The issue became contentious enough that the Red Sox looked into voiding Schilling's one-year, $8 million contract if he had the surgery. But Schilling chose to follow the path recommended by Gill after a third opinion concurred with the Red Sox' desired approach.

Schilling described his effort level during his throwing sessions as a 3 on a scale of 1 to 10, then said any attempts to move up in effort were bringing his levels of pain from a "1 to 2 to 7 or 8," which was why he was sent back to Boston to see Gill this week.

"He worked hard for a couple months, trying to strengthen his shoulder," general manager Theo Epstein said. "He actually did get stronger, went pretty well through long toss and initially getting up off a mound. When he had to really start to let it go in bullpens, he hurt and he really wasn't able to let it go.

"At this point, it seems like the best alternative is just to go ahead and let him have surgery. This path is not going to get him back on the mound for us this year."

As for a potential return, Schilling is not ruling it out, though he did say he would probably only return near the end of the 2009 season as a boost to a team's playoff run. Saying that he's got "a decent track record after September," alluding to his excellent playoff record, Schilling said he would have to be both pain-free and better than the player he was at the end of last season to attempt a comeback. Even then, it would be after the All-Star break, coming in for a contending team. Epstein said because the extent of the surgery isn't yet known, it was premature to consider whether that team could be the Red Sox.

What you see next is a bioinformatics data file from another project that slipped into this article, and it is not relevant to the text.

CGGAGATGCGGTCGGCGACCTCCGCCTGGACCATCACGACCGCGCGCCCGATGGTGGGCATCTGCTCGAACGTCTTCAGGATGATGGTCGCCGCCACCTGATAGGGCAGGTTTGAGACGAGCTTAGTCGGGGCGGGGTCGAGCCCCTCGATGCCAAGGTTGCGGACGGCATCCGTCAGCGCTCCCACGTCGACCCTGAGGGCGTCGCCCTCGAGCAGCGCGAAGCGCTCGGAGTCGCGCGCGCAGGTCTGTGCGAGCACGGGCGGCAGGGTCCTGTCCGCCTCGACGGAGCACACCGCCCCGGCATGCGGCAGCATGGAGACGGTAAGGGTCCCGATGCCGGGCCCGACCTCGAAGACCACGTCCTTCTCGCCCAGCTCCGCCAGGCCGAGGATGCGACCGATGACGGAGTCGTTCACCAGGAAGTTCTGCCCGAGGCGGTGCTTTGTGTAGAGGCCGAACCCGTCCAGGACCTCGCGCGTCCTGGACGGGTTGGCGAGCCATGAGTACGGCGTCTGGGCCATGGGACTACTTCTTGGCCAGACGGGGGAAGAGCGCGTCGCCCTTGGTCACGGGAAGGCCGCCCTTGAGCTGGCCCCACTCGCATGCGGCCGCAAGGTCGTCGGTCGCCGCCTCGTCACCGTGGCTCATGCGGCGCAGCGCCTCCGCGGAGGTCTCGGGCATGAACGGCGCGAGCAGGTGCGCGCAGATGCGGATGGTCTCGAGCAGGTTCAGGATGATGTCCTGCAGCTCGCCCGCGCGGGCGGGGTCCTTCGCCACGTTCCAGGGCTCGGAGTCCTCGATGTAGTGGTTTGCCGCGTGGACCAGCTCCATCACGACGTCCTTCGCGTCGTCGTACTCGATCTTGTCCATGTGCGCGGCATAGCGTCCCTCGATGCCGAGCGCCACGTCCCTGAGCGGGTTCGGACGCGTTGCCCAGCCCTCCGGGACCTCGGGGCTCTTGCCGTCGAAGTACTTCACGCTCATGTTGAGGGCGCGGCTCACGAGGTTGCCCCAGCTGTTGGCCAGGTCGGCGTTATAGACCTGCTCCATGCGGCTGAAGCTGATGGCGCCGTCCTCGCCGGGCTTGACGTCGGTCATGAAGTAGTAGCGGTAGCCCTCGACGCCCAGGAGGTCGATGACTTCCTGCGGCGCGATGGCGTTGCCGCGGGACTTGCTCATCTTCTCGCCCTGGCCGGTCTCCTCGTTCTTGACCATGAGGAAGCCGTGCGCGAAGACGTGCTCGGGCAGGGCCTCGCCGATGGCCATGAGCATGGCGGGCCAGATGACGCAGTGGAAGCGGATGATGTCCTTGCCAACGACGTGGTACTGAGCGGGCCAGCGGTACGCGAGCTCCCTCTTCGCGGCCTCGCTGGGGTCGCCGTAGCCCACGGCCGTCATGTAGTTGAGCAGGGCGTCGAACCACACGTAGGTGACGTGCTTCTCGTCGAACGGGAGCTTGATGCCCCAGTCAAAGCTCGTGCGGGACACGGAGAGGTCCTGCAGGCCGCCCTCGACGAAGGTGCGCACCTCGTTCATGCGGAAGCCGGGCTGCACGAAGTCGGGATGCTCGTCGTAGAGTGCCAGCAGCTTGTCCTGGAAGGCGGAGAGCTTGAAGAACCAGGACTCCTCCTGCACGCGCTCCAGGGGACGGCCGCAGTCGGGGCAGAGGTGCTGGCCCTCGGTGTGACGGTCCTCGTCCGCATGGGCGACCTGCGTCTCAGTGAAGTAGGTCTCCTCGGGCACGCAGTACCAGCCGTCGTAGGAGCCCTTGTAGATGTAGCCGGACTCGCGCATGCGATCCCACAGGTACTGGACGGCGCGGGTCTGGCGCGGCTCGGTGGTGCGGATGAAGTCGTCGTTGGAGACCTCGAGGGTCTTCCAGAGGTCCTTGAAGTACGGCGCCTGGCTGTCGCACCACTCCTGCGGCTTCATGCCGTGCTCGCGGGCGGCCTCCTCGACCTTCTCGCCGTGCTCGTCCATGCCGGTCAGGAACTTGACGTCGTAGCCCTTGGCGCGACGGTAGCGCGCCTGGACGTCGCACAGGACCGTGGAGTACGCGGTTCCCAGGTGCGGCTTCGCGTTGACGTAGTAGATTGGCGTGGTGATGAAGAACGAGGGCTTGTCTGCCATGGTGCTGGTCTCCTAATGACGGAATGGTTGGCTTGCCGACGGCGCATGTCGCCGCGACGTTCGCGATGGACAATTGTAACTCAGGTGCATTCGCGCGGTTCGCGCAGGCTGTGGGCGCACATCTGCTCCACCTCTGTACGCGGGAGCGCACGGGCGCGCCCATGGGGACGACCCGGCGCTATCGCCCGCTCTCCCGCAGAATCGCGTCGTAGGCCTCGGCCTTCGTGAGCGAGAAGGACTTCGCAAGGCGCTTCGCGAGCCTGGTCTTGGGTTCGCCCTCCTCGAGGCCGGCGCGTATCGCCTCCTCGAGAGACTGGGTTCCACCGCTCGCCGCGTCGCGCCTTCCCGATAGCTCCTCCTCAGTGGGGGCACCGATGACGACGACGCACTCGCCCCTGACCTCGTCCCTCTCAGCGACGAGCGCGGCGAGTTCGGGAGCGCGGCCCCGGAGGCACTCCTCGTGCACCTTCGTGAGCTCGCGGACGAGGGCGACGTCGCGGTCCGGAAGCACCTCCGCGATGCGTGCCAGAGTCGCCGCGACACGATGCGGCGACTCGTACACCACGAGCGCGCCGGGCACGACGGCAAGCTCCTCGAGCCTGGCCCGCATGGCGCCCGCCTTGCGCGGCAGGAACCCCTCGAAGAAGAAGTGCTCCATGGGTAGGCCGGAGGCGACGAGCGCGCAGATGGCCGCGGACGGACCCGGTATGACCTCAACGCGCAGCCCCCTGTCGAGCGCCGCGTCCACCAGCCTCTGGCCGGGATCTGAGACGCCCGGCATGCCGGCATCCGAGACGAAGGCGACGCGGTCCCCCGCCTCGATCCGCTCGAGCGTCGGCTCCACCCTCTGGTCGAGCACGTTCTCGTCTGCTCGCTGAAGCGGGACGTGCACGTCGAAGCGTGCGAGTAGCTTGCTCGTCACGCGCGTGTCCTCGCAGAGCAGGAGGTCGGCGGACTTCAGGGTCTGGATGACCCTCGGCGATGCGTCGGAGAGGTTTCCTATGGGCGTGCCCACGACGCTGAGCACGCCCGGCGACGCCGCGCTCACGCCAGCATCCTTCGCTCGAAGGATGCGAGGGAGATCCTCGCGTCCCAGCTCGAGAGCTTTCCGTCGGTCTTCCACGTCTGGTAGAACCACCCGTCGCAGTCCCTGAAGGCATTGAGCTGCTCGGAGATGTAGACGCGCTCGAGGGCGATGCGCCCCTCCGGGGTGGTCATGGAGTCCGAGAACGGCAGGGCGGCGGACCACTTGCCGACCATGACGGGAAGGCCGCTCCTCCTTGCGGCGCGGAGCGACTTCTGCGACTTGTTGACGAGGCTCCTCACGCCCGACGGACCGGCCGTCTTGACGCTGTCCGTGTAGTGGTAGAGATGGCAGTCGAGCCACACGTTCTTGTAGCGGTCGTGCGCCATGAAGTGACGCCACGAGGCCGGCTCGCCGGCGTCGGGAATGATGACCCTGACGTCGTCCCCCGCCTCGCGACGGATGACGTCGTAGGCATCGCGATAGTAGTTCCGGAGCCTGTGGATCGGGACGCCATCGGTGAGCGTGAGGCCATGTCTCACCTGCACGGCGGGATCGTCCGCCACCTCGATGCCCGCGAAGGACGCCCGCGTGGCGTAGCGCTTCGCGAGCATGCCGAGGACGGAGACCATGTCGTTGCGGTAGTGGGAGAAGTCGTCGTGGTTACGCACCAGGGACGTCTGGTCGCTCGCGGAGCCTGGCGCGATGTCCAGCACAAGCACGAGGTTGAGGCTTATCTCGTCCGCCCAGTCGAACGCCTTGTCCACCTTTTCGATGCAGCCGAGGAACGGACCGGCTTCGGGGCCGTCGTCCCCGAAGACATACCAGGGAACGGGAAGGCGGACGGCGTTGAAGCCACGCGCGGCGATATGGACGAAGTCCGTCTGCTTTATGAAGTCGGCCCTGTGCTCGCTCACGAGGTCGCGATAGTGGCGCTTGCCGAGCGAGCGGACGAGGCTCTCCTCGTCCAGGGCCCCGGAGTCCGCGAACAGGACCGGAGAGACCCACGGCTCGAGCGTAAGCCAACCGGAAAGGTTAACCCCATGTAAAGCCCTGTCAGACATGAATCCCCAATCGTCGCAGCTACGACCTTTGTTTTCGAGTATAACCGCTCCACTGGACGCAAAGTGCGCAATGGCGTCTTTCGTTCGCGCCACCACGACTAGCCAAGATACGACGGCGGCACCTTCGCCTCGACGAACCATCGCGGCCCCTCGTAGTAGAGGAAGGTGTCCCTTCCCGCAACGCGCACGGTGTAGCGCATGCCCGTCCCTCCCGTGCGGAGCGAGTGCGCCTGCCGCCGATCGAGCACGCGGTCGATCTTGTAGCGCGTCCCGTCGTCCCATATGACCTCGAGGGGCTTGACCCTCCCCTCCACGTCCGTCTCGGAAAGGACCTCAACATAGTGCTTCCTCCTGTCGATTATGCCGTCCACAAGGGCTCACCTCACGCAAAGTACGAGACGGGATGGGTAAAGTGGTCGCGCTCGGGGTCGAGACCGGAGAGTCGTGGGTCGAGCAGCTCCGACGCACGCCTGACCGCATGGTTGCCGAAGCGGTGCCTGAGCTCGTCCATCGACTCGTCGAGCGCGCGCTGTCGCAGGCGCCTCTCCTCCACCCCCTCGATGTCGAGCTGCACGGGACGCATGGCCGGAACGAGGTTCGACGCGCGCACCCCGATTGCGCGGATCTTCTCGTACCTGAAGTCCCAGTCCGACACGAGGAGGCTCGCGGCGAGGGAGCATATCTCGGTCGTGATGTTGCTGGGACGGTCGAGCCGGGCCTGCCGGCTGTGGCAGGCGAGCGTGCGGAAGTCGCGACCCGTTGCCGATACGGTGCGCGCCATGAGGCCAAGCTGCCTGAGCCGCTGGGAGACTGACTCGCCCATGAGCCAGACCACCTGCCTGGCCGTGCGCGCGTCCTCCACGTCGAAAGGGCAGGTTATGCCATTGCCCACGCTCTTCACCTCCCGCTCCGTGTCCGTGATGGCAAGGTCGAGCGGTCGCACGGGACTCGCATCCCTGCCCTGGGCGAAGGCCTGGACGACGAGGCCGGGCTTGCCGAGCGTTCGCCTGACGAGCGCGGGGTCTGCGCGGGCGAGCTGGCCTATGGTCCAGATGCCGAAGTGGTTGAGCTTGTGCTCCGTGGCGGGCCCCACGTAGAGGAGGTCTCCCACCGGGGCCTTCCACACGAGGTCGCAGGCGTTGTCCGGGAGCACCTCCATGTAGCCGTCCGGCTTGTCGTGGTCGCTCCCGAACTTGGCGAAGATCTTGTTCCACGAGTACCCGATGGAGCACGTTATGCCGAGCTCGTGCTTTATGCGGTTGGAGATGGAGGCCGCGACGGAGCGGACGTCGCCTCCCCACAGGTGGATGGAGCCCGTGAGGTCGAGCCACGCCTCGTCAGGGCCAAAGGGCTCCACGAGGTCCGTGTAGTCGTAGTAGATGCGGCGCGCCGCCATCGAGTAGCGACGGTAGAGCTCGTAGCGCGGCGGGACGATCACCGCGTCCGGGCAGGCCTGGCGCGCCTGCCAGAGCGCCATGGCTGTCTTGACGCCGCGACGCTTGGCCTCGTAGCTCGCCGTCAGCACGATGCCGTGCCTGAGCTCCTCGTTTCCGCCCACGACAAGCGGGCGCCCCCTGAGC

"Off of surgery, there's two other possibilities, two potentials, which was I could wake up after the surgery and be told, 'You know what, it's been a good run, you've got no shot of getting back out there,' which is something I've . . . had to be OK with because it's a potentially likely scenario," Schilling said. "And the other one is, 'We fixed it but whatever happens between now and when you decide to pitch again, it's going to be five times as much than you ever had to do from a rehabilitation standpoint.' Those are the two surgery results.

"The second option, to me, was my career's over today. If I don't have surgery, my career's over today. So I've had to sit back and weigh those options and figure out what we wanted to do."

Schilling was not at Fenway Park yesterday afternoon, but he did comment on the procedure on his blog,, calling it "extensive and potentially career-ending surgery." He thanked fans and said he didn't have a "single, solitary thing in any way, shape, or form to be unhappy about."

And over his career, neither did the Red Sox.

"He made a tremendous impact here," Epstein said. "When we were sitting in his living room back in November of 2003, we talked about a lot of things, but among those were him coming here and helping us win a World Series and handling the Boston market and pitching effectively, leading a rotation. I think those things came true, and then some. He certainly lived up to his end of the bargain and it was a very effective marriage while it lasted, that's for sure.

"He left his mark on the organization."